The Right to be Forgotten under the GDPR

The rapid technological developments and the establishment of the Internet as an integral part of the personal and professional life of individuals have caused the uncontrolled dissemination and processing of personal data. This situation highlighted the inadequacy of the current legal framework regarding the safeguarding of the circulation of personal data and the need to establish a stronger set of rules.

Due to the abovementioned ever-growing need, the Right to be Forgotten is expressly stated and established within one of the most over-analysed legal instruments of our days, the GDPR.

The specific circumstances under which the right to be forgotten applies, are found in Article 17 of the GDPR. More specifically, an individual is entitled to request the erasure of their personal data if:

  1. The personal data are no longer necessary in relation to the purposes for which they were collected or otherwise processed.
  2. The data subject withdraws consent on which the processing is based and where there is no other legal ground for the processing.
  3. The data subject objects to the processing and there are no overriding legitimate grounds for the processing.
  4. The personal data have been unlawfully processed.
  5. The personal data have to be erased for compliance with a legal obligation in Union or Member State law to which the controller is subject.
  6. The personal data have been collected in relation to the offer of information society services.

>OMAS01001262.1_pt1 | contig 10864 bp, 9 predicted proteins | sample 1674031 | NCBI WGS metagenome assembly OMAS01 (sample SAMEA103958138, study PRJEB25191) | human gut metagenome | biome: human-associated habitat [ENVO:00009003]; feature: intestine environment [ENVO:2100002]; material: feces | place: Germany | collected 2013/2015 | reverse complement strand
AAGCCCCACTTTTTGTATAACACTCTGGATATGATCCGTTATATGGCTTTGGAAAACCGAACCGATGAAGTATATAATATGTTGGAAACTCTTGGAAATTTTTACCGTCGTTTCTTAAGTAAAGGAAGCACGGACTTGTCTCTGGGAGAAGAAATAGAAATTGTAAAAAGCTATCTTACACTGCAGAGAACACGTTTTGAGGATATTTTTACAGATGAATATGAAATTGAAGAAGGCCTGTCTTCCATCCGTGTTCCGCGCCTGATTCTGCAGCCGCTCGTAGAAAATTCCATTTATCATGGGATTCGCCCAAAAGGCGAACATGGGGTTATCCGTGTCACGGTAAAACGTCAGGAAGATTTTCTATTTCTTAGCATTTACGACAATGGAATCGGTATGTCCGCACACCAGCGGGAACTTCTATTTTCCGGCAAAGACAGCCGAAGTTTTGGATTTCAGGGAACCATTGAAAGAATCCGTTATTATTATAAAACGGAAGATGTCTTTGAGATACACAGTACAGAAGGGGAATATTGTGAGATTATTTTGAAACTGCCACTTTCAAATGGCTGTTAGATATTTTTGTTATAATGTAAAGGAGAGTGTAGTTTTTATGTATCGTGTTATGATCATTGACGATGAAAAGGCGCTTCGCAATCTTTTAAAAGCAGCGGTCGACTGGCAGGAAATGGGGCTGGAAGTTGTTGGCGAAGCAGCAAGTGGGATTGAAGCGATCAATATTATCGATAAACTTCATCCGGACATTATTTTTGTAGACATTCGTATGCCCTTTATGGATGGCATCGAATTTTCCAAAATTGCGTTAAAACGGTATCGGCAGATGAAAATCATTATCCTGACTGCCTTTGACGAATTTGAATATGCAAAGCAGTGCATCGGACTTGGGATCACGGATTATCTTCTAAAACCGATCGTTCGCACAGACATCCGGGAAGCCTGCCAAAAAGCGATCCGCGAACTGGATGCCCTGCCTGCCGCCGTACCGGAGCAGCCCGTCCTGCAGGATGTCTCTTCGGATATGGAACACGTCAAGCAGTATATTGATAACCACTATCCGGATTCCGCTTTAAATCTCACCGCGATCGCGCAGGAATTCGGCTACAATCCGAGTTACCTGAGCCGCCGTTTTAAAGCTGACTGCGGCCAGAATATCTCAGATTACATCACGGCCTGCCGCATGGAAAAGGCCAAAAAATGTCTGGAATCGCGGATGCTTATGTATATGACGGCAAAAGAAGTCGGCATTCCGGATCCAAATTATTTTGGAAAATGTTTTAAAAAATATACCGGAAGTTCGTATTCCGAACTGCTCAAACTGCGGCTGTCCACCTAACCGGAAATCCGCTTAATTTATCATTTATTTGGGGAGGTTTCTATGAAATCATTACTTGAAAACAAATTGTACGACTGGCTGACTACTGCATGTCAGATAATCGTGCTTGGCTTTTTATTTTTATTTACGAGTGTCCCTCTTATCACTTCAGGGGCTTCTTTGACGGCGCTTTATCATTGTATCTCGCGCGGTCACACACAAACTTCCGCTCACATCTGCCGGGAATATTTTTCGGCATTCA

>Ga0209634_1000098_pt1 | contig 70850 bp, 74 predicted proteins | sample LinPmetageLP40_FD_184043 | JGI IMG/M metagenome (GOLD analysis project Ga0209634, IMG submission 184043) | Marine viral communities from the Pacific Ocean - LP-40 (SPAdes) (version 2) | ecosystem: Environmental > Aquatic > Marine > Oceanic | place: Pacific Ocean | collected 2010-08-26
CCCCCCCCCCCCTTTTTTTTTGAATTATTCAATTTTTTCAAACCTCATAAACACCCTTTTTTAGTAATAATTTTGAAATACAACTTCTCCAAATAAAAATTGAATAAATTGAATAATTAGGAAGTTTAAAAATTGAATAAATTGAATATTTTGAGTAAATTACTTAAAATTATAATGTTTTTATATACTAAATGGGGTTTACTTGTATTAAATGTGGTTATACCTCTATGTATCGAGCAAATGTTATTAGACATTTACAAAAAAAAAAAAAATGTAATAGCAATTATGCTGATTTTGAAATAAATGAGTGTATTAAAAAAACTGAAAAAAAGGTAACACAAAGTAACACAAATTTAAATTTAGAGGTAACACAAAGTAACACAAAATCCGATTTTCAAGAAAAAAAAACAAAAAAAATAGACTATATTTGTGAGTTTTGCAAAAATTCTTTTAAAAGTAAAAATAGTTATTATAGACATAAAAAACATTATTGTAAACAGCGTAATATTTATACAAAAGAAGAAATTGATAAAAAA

Nevertheless, the same Article provides for instances where personal data might not be erased despite the request of the data subject:

  1. For data used to exercise the right of freedom of expression and information.
  2. For data used to comply with a legal ruling or obligation.
  3. For data used to serve the public interest.
  4. For data used during an organization’s official authority.
  5. For data being processed for public health purposes.
  6. For data being processed to perform necessary preventative or occupational medicine.
  7. For data that represents important information that serves the public interest, scientific research, historical research, or statistical purposes and where erasure of the data would likely to impair or halt progress towards the achievement that was the goal of the processing.
  8. For data is used for the establishment of a legal defence or in the exercise of other legal claims.

Final Remarks

The essence in the design of the GDPR, is the balancing of two contradictive targets: The preservation of the integrity of fundamental right to the protection of personal data and the eradication of obstacles to the free movement of data. The Right to be Forgotten, as a part of the GDPR, seems to follow the general essence of the Regulation, as Europeans have been introduced to a right that is powerful, but not absolute.

If we assume that there is an informal “importance hierarchy” of rights, the Right to be Forgotten is one that is continuously rising. Although it will never be qualified as an absolute right, the Right to be Forgotten has been able to obtain unexpected magnitude and to gain equal significance as the Right to Information.